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Why a vote for Sharron Angle could steer Senate to the left

Conservatives’ effort to oust Reid might result in more liberal action on weighty Nevada issues

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Senate Majority Whip Richard Durbin, D-Ill., left, and Sen. Chuck Schumer, D-N.Y., right, listen as Senate Majority Leader Harry Reid, D-Nev., speaking at a news conference on Capitol Hill in Washington, Thursday, April 22, 2010.

2010 General Election

Zip Code
Party Affilliation
Democrat — 60.9%
Republican — 19.1%
Independent — 15.2%
Other — 2.3%
Tea Party of Nevada — 0.8%
Green — 0.7%
Libertarian — 0.7%
Independent American Party — 0.3%
Who are you voting for in the U.S. Senate race?
Harry Reid — 70.7%
Sharron Angle — 26.9%
Scott Ashjian — 1.1%
Wil Stand — 0.5%
Tim Fasano — 0.3%
Jesse Holland — 0.3%
Jeffrey C. Reeves — 0.3%
Michael L. Haines — 0%
Who are you voting for in the Nevada gubernatorial race?
Rory Reid — 61.6%
Brian Sandoval — 32.3%
David Scott Curtis — 2.9%
Eugene "Gino" Disimone — 1.1%
Aaron Y. Honig — 0.8%
Floyd Fitzgibbons — 0.7%
Arthur Forest Lampitt Jr. — 0.6%
Who are you voting for in the U.S. House District 3 race?
Dina Titus — 66.2%
Joe Heck — 29.4%
Barry Michaels — 2.1%
Joseph P. Silvestri — 1.9%
Scott David Narter — 0.5%

This poll is closed, see Full Results »

Note: This is not a scientific poll. The results reflect only the opinions of those who chose to participate.

While Republican Sharron Angle has called Harry Reid a liberal voice for special interests, it is Angle who may become the best friend of liberals in Washington should she defeat the majority leader.

As the Senate’s top-ranking Democrat, Reid serves a dual role in Washington: representative of Nevada and chief driver of the Senate agenda.

Take Reid away and there will be a new man at the wheel. And any way you slice it, that man is going to have a history of bending further to the left than Reid, which could have implications for national policy that would play out in Nevada.

As poorly as Democrats are expected to do on Election Day, it’s highly unlikely the party will lose control of the U.S. Senate. So if Angle deposes Reid — which no one in official Democratic circles is yet willing to publicly acknowledge could happen — that sets off almost immediately a firestorm over who should ascend to the caucus leadership: Illinois’ Dick Durbin, who ranks No. 2, or New York’s Chuck Schumer, who is No. 3.

Neither Schumer nor Durbin is a lock for the job should Reid lose, but their left-leaning reputations alone have been enough for some Nevada Republicans to take a stand against Angle.

State Sen. Dean Rhoads, a Republican who pitched his support to Reid last week, did so in large part because he said he didn’t want to see the reins of the U.S. Senate handed over to a “liberal from New York City.”

“You may not like everything Harry Reid stands for, but I can guarantee you that Chuck Schumer cannot find Elko or Ely on a map,” Rhoads wrote in his endorsement of Reid.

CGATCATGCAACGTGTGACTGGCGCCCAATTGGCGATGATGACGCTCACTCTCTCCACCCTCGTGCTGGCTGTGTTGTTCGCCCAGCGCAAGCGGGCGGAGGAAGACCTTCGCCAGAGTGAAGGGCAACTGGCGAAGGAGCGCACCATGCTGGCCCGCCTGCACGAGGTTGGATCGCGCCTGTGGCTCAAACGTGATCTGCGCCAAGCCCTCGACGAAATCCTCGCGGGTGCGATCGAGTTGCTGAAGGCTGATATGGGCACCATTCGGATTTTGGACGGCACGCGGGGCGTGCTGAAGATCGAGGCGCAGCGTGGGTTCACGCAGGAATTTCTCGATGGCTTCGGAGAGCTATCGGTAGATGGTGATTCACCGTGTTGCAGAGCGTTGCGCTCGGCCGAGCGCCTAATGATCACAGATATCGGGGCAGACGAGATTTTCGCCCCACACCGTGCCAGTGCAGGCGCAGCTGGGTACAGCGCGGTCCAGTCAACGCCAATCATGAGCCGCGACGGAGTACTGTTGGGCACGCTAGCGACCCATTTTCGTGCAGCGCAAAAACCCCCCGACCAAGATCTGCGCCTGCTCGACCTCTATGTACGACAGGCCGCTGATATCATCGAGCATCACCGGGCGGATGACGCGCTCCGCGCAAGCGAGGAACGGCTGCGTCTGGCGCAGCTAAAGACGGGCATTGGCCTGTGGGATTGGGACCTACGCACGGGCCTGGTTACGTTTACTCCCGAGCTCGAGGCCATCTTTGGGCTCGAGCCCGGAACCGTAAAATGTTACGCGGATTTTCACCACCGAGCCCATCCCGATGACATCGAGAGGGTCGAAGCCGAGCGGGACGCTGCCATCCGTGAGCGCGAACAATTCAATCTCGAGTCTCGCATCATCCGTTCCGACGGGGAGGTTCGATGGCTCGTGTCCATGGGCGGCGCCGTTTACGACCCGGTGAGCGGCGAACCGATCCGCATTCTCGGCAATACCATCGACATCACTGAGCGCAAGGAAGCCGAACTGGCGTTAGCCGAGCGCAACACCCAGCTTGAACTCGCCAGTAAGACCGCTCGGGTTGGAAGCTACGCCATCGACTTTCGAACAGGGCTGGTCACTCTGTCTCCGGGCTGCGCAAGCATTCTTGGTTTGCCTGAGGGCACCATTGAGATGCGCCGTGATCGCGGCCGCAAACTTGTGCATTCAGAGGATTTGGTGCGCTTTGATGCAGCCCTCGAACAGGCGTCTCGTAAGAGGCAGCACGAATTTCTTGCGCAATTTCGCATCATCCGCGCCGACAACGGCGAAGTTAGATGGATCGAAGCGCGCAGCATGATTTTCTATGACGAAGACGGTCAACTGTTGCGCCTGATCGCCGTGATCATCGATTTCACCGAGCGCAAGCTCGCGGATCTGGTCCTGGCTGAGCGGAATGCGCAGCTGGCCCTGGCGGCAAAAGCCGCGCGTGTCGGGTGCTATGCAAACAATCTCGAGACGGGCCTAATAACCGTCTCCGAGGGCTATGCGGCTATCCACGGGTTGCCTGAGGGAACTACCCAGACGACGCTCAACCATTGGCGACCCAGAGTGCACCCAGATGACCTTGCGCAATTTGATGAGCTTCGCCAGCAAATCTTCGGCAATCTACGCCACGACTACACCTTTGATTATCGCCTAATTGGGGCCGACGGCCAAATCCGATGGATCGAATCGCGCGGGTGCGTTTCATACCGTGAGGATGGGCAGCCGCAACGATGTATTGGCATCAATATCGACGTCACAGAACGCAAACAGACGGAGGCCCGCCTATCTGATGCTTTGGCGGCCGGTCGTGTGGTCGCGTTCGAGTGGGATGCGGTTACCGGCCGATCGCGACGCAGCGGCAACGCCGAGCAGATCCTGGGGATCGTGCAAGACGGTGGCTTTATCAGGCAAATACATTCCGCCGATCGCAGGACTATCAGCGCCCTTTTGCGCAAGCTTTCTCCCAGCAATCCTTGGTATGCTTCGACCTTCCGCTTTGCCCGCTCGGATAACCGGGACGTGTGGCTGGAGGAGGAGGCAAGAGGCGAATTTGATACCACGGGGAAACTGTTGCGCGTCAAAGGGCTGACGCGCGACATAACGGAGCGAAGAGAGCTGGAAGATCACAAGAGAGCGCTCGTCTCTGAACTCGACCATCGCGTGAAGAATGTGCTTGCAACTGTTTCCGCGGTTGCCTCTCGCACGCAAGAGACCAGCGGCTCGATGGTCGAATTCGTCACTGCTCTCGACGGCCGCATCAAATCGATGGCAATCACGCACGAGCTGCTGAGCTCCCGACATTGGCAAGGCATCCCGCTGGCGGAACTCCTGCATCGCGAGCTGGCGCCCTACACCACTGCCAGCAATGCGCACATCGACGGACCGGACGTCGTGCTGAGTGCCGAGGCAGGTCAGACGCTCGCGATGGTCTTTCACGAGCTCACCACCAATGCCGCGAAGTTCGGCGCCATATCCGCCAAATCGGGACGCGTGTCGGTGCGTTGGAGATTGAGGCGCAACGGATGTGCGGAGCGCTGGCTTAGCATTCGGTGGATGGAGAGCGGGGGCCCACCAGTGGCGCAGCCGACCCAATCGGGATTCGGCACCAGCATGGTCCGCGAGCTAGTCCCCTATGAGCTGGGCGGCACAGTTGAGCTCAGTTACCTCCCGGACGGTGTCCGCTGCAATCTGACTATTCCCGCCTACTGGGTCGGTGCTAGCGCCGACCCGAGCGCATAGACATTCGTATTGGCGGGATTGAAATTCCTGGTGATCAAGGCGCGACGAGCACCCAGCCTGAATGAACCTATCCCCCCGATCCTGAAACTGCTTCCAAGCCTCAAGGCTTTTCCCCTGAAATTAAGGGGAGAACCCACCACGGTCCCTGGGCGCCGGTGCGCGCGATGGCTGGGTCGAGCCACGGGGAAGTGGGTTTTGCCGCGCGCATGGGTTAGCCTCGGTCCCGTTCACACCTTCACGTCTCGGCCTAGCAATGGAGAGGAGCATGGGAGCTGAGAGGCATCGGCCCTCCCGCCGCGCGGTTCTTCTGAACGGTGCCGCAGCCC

Nor does either man seem inclined to watch out for Nevada’s interests the way Reid has.

For that reason, the Angle effect of turning the Senate leadership more liberal doesn’t just concern matters of lofty ideology. It also hits home on several niche issues that affect Nevada.

On issues like mining, and especially Yucca Mountain, Reid actually broke from his party, and as leader, prevented initiatives widely supported by Democrats from moving forward.

Of particular note is the ongoing debate over what to do with the byproducts of nuclear energy — an increasingly important energy investment area for senators representing large metropolises like Chicago and New York City. While Obama promised during his campaign to keep Yucca Mountain nuclear-free, many lawmakers who support the project have speculated that he’s done so mostly as a favor to Reid.

“Obama is seeking to kill Yucca Mountain before it opens not because it is good for the American people, but because it is good for Senate Majority Leader Harry Reid,” wrote Wisconsin Republican Jim Sensenbrenner, who is the ranking member on the House’s Select Committee on Energy Independence and Global Warming, in an op-ed piece that ran in the Capitol Hill publication Roll Call last year.

With Reid gone, it’s possible that Obama could bend on his position as a favor to another, closer senator — especially if that senator pushes the point.

Perhaps nobody is closer to Obama than Durbin, the senior half of the Illinois Senate delegation during Obama’s years in the Senate.

While Durbin shares Nevadans’ concerns about nuclear transport — Chicago is, after all, one of the most congested rail transportation hubs in the country — he has testified in the past that he does support Yucca Mountain as a final nuclear repository, once secure transportation routes are in place.

“Everyone agrees that we need to find a safe and permanent way to store this material,” he said in an op-ed piece that ran in the Chicago Tribune in 2002. “We should move forward with making Yucca Mountain the central repository for our nation’s nuclear waste.”